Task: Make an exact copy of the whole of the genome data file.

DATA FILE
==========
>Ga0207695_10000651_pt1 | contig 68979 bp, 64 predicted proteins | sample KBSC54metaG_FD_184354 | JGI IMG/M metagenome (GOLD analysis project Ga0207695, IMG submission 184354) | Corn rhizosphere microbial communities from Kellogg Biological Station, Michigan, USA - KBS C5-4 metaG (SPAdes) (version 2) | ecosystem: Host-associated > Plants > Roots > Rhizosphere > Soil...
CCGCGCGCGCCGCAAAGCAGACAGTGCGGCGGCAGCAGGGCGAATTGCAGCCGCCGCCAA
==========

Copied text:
>Ga0207695_10000651_pt1 | contig 68979 bp, 64 predicted proteins | sample KBSC54metaG_FD_184354 | JGI IMG/M metagenome (GOLD analysis project Ga0207695, IMG submission 184354) | Corn rhizosphere microbial communities from Kellogg Biological Station, Michigan, USA - KBS C5-4 metaG (SPAdes) (version 2) | ecosystem: Host-associated > Plants > Roots > Rhizosphere > Soil...
CCGCGCGCGCCGCAAAGCAGACAGTGCGGCGGCAGCAGGGCGAATTGCAGCCGCCGCCAA